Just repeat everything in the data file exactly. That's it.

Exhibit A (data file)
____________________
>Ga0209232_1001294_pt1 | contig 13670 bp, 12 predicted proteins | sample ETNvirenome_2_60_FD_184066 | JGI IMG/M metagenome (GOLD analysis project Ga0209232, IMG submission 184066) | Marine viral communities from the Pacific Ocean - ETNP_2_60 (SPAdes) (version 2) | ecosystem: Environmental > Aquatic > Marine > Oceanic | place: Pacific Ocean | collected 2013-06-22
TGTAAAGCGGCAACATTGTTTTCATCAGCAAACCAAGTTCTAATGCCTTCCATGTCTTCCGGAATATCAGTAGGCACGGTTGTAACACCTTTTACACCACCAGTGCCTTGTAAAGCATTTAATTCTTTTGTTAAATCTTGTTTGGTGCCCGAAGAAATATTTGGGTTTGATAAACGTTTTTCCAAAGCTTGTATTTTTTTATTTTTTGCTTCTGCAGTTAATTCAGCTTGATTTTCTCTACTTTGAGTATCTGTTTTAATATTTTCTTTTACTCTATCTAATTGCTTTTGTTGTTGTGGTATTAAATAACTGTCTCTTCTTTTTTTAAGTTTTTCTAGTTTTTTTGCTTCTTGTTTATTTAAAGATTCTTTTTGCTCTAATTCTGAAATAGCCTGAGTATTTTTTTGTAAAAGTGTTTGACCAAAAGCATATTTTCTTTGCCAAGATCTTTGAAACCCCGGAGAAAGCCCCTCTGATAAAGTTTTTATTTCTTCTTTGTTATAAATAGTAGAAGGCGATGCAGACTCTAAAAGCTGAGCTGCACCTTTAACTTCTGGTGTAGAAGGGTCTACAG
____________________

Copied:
>Ga0209232_1001294_pt1 | contig 13670 bp, 12 predicted proteins | sample ETNvirenome_2_60_FD_184066 | JGI IMG/M metagenome (GOLD analysis project Ga0209232, IMG submission 184066) | Marine viral communities from the Pacific Ocean - ETNP_2_60 (SPAdes) (version 2) | ecosystem: Environmental > Aquatic > Marine > Oceanic | place: Pacific Ocean | collected 2013-06-22
TGTAAAGCGGCAACATTGTTTTCATCAGCAAACCAAGTTCTAATGCCTTCCATGTCTTCCGGAATATCAGTAGGCACGGTTGTAACACCTTTTACACCACCAGTGCCTTGTAAAGCATTTAATTCTTTTGTTAAATCTTGTTTGGTGCCCGAAGAAATATTTGGGTTTGATAAACGTTTTTCCAAAGCTTGTATTTTTTTATTTTTTGCTTCTGCAGTTAATTCAGCTTGATTTTCTCTACTTTGAGTATCTGTTTTAATATTTTCTTTTACTCTATCTAATTGCTTTTGTTGTTGTGGTATTAAATAACTGTCTCTTCTTTTTTTAAGTTTTTCTAGTTTTTTTGCTTCTTGTTTATTTAAAGATTCTTTTTGCTCTAATTCTGAAATAGCCTGAGTATTTTTTTGTAAAAGTGTTTGACCAAAAGCATATTTTCTTTGCCAAGATCTTTGAAACCCCGGAGAAAGCCCCTCTGATAAAGTTTTTATTTCTTCTTTGTTATAAATAGTAGAAGGCGATGCAGACTCTAAAAGCTGAGCTGCACCTTTAACTTCTGGTGTAGAAGGGTCTACAG